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# 4 Zero cycles on varieties of higher dimension

Another way of looking at divisors on curves is as zero dimensional cycles. For a higher dimensional X we now examine (X). Let dim X = n. We put (X)0 = ker(deg : (X)Z), the group of zero cycles of degree 0 (modulo rational equivalence). This conicides with cycles numerically equivalent to zero, and also with cycles algebraically equivalent to zero (as defined in the next section).

There is a surjective regular homomorphism (X)0(X)(k), where (X) is an Abelian variety, the Albanese variety of X. An algebraic construction of (X) is as follows. There is a universal line bundle P on X×(X) called the Poincaré bundle. By duality this induces a morphism X(X), where (X) denotes the dual Abelian variety to (X). Thus we obtain a morphism (X)(X) by additivity. As a complex torus,

(X) (X,C)/Fn(X,C) + image  (X,Z),

where F* is the Hodge filtration on cohomology.

Now it is not hard to show that for sufficiently large d, the morphism (X)(X) is surjective. However, the fibres of this map are not in general rational equivalence classes of effective zero cycles of degree d. It is true that (X)0(X)(k) is an isomorphism on torsion subgroups (Roitman's theorem; see [33]). However, if (X,) = (X) 0 for some i 2, then (X)0(X)(k) is not an isomorphism; in fact (X)0 is not the group of points of an Abelian variety in any natural way (this is a result of Mumford [26] for surfaces, generalised to arbitrary dimension by Roitman [32]).

In this situation, a well known conjecture of Bloch asserts that if X is a surface with (X) = 0, then in fact (X)0 (X). If this is the case, the natural map (C)(X) is surjective, for C any hyperplane section of X (or more generally, an ample divisor). This may be generalized as follows: Some examples are known in support of these conjectures; for example, Bloch, Kas and Lieberman [6] showed that Bloch's conjecture (for surfaces) is true for surfaces which are not of general type. Other (rather special) examples have been given by several authors; most recently Voisin [41] has shown that the conjecture holds for Godeaux surfaces. In higher dimensions, Roitman [33] shows that (X) = Z for smooth projective complete intersections with (X) = 0 (complete intersections always have (X) = 0 for i < n). In [8], it is shown that if X is the (desingularized) Kummer variety associated to an Abelian variety of odd dimension n, then there is a divisor D X such that (D)(X); here (X) = 0 but (X) 0.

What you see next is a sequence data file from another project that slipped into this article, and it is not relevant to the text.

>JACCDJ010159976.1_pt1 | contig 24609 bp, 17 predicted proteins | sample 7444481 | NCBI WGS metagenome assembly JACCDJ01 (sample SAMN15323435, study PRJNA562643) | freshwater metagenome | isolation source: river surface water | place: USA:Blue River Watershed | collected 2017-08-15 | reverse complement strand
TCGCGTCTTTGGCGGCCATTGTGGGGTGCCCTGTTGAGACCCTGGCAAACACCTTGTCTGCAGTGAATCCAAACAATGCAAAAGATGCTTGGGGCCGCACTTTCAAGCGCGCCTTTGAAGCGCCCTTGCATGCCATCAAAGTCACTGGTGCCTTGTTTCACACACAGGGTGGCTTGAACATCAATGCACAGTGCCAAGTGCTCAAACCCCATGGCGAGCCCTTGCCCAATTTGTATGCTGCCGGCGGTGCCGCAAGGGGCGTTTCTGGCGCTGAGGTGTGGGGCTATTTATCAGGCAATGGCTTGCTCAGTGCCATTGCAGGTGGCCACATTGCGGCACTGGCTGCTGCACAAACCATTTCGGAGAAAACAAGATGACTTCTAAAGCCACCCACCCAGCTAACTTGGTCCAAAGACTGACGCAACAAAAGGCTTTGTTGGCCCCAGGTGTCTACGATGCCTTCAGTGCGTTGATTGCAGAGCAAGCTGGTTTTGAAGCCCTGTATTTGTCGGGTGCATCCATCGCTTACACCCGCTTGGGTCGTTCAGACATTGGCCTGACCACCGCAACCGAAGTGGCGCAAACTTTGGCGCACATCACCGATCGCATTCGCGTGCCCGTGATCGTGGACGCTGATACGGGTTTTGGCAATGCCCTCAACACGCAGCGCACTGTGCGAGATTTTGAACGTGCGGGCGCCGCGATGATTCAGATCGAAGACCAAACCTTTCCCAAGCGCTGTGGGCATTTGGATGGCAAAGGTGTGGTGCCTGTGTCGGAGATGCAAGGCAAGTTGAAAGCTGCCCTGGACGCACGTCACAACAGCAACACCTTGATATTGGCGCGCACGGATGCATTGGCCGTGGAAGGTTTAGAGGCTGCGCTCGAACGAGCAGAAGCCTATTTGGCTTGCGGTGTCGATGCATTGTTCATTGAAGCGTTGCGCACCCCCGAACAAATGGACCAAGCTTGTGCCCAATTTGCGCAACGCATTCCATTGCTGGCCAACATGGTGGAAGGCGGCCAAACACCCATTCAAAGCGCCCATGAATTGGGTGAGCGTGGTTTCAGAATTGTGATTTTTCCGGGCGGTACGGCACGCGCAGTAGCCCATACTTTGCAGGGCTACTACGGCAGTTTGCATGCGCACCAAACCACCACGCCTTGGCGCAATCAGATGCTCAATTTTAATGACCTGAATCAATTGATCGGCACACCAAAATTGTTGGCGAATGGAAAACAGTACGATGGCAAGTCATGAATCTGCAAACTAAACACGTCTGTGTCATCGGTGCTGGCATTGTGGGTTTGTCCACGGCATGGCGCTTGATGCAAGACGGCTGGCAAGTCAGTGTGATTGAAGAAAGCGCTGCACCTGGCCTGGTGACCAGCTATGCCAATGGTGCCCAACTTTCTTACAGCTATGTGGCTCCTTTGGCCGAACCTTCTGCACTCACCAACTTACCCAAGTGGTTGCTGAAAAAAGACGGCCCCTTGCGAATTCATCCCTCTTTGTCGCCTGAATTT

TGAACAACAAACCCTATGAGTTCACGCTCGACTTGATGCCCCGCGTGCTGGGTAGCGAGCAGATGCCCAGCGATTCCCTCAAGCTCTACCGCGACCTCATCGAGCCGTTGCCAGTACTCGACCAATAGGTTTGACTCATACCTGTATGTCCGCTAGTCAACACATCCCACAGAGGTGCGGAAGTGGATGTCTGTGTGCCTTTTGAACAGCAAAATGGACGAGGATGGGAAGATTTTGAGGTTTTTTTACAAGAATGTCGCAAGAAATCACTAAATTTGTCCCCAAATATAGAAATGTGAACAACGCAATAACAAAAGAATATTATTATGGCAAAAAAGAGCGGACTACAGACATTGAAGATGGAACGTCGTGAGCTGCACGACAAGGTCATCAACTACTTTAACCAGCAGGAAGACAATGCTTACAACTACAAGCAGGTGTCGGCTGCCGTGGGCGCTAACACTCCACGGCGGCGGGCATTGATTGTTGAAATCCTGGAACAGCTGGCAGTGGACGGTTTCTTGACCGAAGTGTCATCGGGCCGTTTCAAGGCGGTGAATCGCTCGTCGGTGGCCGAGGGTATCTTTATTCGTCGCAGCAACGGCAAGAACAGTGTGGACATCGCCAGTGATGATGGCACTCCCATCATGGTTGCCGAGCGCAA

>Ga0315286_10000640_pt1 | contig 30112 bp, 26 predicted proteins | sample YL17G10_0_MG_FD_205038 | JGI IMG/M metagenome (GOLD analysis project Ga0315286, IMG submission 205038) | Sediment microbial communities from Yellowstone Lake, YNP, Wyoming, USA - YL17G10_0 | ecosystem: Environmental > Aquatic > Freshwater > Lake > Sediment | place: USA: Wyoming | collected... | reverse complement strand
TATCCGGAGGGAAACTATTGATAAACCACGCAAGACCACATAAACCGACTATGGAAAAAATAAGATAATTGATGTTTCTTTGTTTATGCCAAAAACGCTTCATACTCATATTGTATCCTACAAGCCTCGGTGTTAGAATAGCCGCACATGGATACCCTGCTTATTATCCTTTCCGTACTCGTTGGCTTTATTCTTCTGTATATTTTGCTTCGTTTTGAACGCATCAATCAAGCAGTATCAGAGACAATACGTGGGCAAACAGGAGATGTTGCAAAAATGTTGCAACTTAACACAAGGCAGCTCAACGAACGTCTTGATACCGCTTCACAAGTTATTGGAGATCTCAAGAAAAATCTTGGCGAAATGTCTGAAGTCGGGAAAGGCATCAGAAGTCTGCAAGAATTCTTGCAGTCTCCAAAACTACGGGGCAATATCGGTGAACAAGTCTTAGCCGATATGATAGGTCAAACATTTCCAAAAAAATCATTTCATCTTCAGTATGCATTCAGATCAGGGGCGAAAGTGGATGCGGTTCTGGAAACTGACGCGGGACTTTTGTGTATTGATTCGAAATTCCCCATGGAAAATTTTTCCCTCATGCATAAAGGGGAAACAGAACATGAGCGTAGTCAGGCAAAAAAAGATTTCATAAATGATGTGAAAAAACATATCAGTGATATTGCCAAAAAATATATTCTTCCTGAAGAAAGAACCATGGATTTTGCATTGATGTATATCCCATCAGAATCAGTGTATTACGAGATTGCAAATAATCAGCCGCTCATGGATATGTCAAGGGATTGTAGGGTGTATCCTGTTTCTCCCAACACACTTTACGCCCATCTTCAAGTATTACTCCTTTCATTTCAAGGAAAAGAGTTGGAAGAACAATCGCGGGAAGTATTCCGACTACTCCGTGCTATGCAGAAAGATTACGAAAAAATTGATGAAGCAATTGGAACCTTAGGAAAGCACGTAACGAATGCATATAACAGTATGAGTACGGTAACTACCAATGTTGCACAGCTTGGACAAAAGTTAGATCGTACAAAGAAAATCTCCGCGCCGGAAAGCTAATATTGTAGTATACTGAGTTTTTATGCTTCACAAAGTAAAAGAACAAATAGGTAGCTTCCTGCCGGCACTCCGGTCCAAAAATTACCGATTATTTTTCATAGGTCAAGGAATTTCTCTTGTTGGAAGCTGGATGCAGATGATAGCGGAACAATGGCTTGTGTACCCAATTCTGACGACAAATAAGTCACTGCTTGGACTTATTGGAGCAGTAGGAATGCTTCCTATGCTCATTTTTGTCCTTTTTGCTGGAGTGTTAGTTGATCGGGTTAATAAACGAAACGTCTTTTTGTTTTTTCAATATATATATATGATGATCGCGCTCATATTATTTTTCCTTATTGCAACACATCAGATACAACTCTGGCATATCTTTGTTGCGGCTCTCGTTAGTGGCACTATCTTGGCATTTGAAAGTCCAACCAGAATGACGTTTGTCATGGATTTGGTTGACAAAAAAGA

The results of Mumford-Roitman on non-triviality of Chow groups of 0-cycles are over C, or rather, over universal domains; if X is defined over a field k, the above proofs (or variations of them) can be adapted to work over the algebraic closure of the function field k(X) of X over k. This raises the question as to whether the Chow group of 0-cycles is trivial in those cases over smaller algebraically closed fields. Schoen and Nori (see [36]) have constructed examples of surfaces over such that over , an algebraically closed field of transcendence degree 1, the Chow group of 0-cycles of degree 0 differs from the Albanese variety. Conjecturally, for any smooth projective surface over , the Chow group of 0-cycles of degree 0 is isomorphic to the Albanese; this is a particular instance of the Bloch-Beilinson conjectures. No non-trivial example of this conjecture has been verified, at present.

The above theory for zero-dimensional cycles admits generalizations to the case of singular projective varieties as well; see [38], [39], [37], [23].

Another area of application of the theory of zero cycles is when X is non-projective or even affine. The group (X) need not be 0 (unlike the top cohomology (X,Z)), in this case. For example, it is standard to use non-vanishing intersection numbers to provide obstructions to the existence of embeddings in P2nk of smooth projective varieties of dimension n; similar arguments can be given for affine varieties of dimension n if the analogous obstruction element in (X) is non-zero. Thus the theory of algebraic cycles has applications to the study of projective modules, and to affine algebraic geometry (see [7]). However, these results are usually much subtler than the analogous ones using intersection numbers.

Next: 5 Equivalence relations Up: Algebraic Cycles Previous: 3 Divisors on varieties
Kapil Hari Paranjape 2002-11-21